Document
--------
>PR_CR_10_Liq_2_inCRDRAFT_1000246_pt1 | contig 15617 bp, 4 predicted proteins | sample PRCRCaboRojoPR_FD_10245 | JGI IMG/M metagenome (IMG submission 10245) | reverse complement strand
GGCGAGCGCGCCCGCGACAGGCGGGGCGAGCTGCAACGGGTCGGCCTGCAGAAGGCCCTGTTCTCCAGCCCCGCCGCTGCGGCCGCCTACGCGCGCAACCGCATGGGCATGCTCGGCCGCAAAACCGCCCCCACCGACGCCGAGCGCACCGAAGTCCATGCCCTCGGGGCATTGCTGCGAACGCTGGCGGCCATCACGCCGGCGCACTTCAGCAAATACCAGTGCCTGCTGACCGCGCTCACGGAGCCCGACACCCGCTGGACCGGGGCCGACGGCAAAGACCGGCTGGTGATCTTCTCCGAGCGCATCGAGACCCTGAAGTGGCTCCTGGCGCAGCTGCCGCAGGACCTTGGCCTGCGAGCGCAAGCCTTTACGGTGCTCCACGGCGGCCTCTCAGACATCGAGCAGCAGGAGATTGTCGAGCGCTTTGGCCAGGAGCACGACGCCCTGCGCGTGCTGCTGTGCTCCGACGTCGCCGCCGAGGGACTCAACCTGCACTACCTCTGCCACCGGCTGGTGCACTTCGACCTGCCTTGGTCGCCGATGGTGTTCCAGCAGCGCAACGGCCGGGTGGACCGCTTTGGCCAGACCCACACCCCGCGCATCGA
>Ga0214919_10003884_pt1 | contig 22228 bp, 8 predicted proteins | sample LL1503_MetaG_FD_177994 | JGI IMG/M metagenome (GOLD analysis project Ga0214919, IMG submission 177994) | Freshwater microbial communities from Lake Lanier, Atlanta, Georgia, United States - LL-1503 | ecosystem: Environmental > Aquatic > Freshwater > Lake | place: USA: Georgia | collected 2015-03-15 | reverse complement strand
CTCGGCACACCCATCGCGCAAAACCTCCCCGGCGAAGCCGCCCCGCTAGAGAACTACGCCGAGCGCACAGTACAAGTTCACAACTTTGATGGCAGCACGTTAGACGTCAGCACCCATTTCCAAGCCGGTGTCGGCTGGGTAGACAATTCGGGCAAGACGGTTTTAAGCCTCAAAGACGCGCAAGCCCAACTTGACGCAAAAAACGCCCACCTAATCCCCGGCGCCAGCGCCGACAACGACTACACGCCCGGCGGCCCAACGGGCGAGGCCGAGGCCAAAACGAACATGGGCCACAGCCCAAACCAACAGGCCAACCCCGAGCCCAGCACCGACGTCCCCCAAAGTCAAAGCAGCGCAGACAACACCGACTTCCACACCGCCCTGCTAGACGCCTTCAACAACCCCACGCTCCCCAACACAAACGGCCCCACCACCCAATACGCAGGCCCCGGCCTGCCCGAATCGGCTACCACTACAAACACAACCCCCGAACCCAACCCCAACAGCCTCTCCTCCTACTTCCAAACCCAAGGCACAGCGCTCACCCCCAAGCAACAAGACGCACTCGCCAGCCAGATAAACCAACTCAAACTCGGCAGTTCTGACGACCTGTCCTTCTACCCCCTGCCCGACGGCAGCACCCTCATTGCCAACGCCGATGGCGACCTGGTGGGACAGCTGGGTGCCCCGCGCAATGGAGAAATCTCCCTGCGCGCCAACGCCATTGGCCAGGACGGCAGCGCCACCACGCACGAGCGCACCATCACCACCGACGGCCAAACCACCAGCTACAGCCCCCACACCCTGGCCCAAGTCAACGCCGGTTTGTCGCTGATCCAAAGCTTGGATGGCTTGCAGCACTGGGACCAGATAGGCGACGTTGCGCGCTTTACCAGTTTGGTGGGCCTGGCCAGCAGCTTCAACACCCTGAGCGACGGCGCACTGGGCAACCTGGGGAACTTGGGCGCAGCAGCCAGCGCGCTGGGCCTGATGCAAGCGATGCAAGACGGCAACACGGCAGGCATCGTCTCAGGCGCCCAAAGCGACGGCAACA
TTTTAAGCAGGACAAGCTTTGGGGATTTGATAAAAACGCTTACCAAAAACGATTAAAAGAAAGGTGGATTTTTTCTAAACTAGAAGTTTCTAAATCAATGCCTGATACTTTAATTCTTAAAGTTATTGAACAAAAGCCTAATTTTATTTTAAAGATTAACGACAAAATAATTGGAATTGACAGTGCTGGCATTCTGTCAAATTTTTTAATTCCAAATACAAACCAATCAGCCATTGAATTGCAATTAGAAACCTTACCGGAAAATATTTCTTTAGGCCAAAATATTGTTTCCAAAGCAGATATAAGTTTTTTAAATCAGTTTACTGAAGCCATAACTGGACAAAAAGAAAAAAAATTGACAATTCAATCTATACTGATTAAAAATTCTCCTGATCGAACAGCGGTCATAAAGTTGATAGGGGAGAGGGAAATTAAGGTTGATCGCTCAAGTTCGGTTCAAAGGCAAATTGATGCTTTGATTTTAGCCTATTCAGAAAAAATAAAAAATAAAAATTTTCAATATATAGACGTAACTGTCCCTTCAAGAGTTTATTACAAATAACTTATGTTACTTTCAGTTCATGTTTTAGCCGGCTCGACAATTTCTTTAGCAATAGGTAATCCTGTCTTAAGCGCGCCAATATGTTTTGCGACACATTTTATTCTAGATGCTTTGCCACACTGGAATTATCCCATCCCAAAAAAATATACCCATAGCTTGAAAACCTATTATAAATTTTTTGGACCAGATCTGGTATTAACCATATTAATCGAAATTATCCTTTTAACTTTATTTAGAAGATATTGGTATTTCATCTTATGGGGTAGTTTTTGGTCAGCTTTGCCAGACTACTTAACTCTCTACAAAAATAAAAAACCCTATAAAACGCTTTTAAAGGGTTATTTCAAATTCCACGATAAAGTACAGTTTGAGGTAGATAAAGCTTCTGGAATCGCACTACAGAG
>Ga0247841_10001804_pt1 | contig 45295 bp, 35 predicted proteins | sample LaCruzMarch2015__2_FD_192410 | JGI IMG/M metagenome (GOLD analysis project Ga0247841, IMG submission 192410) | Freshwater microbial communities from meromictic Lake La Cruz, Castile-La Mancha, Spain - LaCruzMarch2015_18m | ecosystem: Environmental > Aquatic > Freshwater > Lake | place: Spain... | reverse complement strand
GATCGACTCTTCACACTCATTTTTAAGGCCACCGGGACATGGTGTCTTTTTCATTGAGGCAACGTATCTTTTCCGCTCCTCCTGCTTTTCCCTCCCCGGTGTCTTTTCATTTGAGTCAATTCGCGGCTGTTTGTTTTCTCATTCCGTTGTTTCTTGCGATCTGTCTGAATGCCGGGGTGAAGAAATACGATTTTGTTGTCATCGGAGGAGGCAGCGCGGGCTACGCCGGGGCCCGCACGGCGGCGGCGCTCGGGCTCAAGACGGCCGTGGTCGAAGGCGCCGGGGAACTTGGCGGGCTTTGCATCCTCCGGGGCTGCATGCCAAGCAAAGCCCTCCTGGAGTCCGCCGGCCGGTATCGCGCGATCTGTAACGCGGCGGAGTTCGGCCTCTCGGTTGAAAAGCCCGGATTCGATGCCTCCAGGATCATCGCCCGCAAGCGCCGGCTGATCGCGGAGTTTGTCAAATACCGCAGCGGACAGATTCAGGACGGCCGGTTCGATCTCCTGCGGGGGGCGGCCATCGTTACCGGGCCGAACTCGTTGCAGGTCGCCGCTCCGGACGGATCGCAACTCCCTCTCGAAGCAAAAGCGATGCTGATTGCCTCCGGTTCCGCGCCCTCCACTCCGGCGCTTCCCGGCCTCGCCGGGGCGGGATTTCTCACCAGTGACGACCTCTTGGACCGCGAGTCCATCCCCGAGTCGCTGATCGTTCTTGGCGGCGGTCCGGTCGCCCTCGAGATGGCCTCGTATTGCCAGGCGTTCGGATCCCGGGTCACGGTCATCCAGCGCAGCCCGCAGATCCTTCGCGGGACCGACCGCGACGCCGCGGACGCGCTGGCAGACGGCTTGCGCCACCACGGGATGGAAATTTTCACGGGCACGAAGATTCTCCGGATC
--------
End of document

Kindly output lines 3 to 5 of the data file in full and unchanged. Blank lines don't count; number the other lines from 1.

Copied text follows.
>Ga0214919_10003884_pt1 | contig 22228 bp, 8 predicted proteins | sample LL1503_MetaG_FD_177994 | JGI IMG/M metagenome (GOLD analysis project Ga0214919, IMG submission 177994) | Freshwater microbial communities from Lake Lanier, Atlanta, Georgia, United States - LL-1503 | ecosystem: Environmental > Aquatic > Freshwater > Lake | place: USA: Georgia | collected 2015-03-15 | reverse complement strand
CTCGGCACACCCATCGCGCAAAACCTCCCCGGCGAAGCCGCCCCGCTAGAGAACTACGCCGAGCGCACAGTACAAGTTCACAACTTTGATGGCAGCACGTTAGACGTCAGCACCCATTTCCAAGCCGGTGTCGGCTGGGTAGACAATTCGGGCAAGACGGTTTTAAGCCTCAAAGACGCGCAAGCCCAACTTGACGCAAAAAACGCCCACCTAATCCCCGGCGCCAGCGCCGACAACGACTACACGCCCGGCGGCCCAACGGGCGAGGCCGAGGCCAAAACGAACATGGGCCACAGCCCAAACCAACAGGCCAACCCCGAGCCCAGCACCGACGTCCCCCAAAGTCAAAGCAGCGCAGACAACACCGACTTCCACACCGCCCTGCTAGACGCCTTCAACAACCCCACGCTCCCCAACACAAACGGCCCCACCACCCAATACGCAGGCCCCGGCCTGCCCGAATCGGCTACCACTACAAACACAACCCCCGAACCCAACCCCAACAGCCTCTCCTCCTACTTCCAAACCCAAGGCACAGCGCTCACCCCCAAGCAACAAGACGCACTCGCCAGCCAGATAAACCAACTCAAACTCGGCAGTTCTGACGACCTGTCCTTCTACCCCCTGCCCGACGGCAGCACCCTCATTGCCAACGCCGATGGCGACCTGGTGGGACAGCTGGGTGCCCCGCGCAATGGAGAAATCTCCCTGCGCGCCAACGCCATTGGCCAGGACGGCAGCGCCACCACGCACGAGCGCACCATCACCACCGACGGCCAAACCACCAGCTACAGCCCCCACACCCTGGCCCAAGTCAACGCCGGTTTGTCGCTGATCCAAAGCTTGGATGGCTTGCAGCACTGGGACCAGATAGGCGACGTTGCGCGCTTTACCAGTTTGGTGGGCCTGGCCAGCAGCTTCAACACCCTGAGCGACGGCGCACTGGGCAACCTGGGGAACTTGGGCGCAGCAGCCAGCGCGCTGGGCCTGATGCAAGCGATGCAAGACGGCAACACGGCAGGCATCGTCTCAGGCGCCCAAAGCGACGGCAACA
TTTTAAGCAGGACAAGCTTTGGGGATTTGATAAAAACGCTTACCAAAAACGATTAAAAGAAAGGTGGATTTTTTCTAAACTAGAAGTTTCTAAATCAATGCCTGATACTTTAATTCTTAAAGTTATTGAACAAAAGCCTAATTTTATTTTAAAGATTAACGACAAAATAATTGGAATTGACAGTGCTGGCATTCTGTCAAATTTTTTAATTCCAAATACAAACCAATCAGCCATTGAATTGCAATTAGAAACCTTACCGGAAAATATTTCTTTAGGCCAAAATATTGTTTCCAAAGCAGATATAAGTTTTTTAAATCAGTTTACTGAAGCCATAACTGGACAAAAAGAAAAAAAATTGACAATTCAATCTATACTGATTAAAAATTCTCCTGATCGAACAGCGGTCATAAAGTTGATAGGGGAGAGGGAAATTAAGGTTGATCGCTCAAGTTCGGTTCAAAGGCAAATTGATGCTTTGATTTTAGCCTATTCAGAAAAAATAAAAAATAAAAATTTTCAATATATAGACGTAACTGTCCCTTCAAGAGTTTATTACAAATAACTTATGTTACTTTCAGTTCATGTTTTAGCCGGCTCGACAATTTCTTTAGCAATAGGTAATCCTGTCTTAAGCGCGCCAATATGTTTTGCGACACATTTTATTCTAGATGCTTTGCCACACTGGAATTATCCCATCCCAAAAAAATATACCCATAGCTTGAAAACCTATTATAAATTTTTTGGACCAGATCTGGTATTAACCATATTAATCGAAATTATCCTTTTAACTTTATTTAGAAGATATTGGTATTTCATCTTATGGGGTAGTTTTTGGTCAGCTTTGCCAGACTACTTAACTCTCTACAAAAATAAAAAACCCTATAAAACGCTTTTAAAGGGTTATTTCAAATTCCACGATAAAGTACAGTTTGAGGTAGATAAAGCTTCTGGAATCGCACTACAGAG